Kieran Foran was asked to deliver the pre-match speech for his old high school on Sydney's North Shore recently and had only one simple message.
He looked around the room and reportedly said, "boys, the most important thing out there today is to make it personal with your opposition".
The message Foran was trying to convey was, if you can play better than your opposite and all of your teammates do the same, you should win. It's something he is mindful of every time he plays and it will be no different on Sunday morning (NZT) when the Kiwis take on Australia in the World Cup final at Old Trafford in Manchester.
Foran will play immediately opposite Johnathan Thurston, who has been one of the standout players of the tournament. The Kiwis five-eighth was strangely subdued against England last weekend and knows he needs to be more prominent against the Kangaroos.
He will, in short, need to outplay Thurston.
"My role within the side is more about steering these boys around the park," Foran said. "We've got so many talented players in the team, I kind of feel I don't need to overplay my hand in this team.
"But at the same time, I'm getting too caught up controlling and organising everyone else and I'm probably forgetting to get my hands on the footy as much as I'd like. That's something I'd look to change in the final and probably handle the ball a bit more than what I did against England."
The 23-year-old is at his best when he's playing the ball at the line. Defences don't know whether to concentrate on tackling him or the support runner and he has played a large hand in Manly's success in the NRL over the last five years.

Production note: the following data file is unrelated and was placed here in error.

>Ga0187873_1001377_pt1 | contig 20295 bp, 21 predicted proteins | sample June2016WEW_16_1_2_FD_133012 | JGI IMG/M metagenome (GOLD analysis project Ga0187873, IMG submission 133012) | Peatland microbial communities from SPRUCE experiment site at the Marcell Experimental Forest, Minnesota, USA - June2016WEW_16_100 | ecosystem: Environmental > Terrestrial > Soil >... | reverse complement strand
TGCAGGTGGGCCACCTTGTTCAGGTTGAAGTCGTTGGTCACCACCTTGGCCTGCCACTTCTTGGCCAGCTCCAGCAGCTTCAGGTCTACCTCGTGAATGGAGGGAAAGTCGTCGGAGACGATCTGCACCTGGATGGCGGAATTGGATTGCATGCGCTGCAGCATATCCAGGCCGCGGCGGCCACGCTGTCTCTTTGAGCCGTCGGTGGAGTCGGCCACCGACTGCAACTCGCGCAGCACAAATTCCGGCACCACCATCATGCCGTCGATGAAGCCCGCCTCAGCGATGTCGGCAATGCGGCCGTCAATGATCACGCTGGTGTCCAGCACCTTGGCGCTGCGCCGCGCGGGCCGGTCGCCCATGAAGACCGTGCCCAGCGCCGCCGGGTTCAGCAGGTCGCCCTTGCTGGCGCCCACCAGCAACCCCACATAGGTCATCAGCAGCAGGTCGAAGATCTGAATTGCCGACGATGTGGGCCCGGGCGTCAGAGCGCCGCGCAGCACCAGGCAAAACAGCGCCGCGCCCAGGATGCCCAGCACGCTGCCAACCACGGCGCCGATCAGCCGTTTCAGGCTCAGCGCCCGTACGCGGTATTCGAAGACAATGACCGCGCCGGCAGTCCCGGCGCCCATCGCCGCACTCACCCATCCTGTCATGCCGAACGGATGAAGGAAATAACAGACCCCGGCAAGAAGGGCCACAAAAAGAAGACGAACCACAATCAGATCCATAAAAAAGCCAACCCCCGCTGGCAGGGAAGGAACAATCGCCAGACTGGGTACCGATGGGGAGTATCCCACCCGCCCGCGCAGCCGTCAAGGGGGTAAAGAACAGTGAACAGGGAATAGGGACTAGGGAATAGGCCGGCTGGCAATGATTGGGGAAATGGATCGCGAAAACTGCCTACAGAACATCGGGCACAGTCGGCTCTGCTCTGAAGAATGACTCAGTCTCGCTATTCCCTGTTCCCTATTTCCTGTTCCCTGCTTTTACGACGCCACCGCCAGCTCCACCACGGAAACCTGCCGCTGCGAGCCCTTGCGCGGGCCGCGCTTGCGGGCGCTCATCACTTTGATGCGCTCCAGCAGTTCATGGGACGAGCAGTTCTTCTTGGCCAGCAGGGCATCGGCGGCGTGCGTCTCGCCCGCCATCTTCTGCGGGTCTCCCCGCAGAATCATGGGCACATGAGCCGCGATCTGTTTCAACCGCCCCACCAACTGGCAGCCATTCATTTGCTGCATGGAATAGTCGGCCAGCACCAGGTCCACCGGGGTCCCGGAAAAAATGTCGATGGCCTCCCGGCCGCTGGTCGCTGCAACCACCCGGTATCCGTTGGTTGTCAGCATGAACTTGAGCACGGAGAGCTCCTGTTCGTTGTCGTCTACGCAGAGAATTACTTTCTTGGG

Foran, however, has never tasted victory against Australia. Injury ruled him out of the successful 2010 Four Nations campaign and the 2008 World Cup final, when New Zealand lifted the trophy for the first time, was a year before he made his international debut.
"I've always been on the end of losses to them, some bad and some close," said Foran, who captained the Kiwis in the absence of Simon Mannering in this year's Anzac test in Canberra.
"I'd never beaten England, either. That was my first time beating them [last weekend]. So to beat England and then go on to beat Australia in the final, it would mean the world."
Defeat, however, would mean missing out on the two biggest prizes on offer this season. His Manly side were beaten 26-18 in the NRL grand final by the Roosters, a defeat Foran said was "gut wrenching", and it would be difficult to lose the World Cup final also.
Foran is fiercely competitive and regarded as one of the best and toughest players in the game.
He acknowledges Australia's spine of Cameron Smith, Cooper Cronk, Thurston and Billy Slater is the best in the world but it doesn't mean he accepts Australia are a better side.
"In terms of our squad and talent, we believe," he said.
"We are the world champions and they've got to bring it to us at the end of the day.
"We feel we've brought a squad over here capable of keeping hold of the cup and there's no other thought in our head apart from the fact that we believe we can match it with them on Saturday."
It's what Foran has to think. After all, it's personal.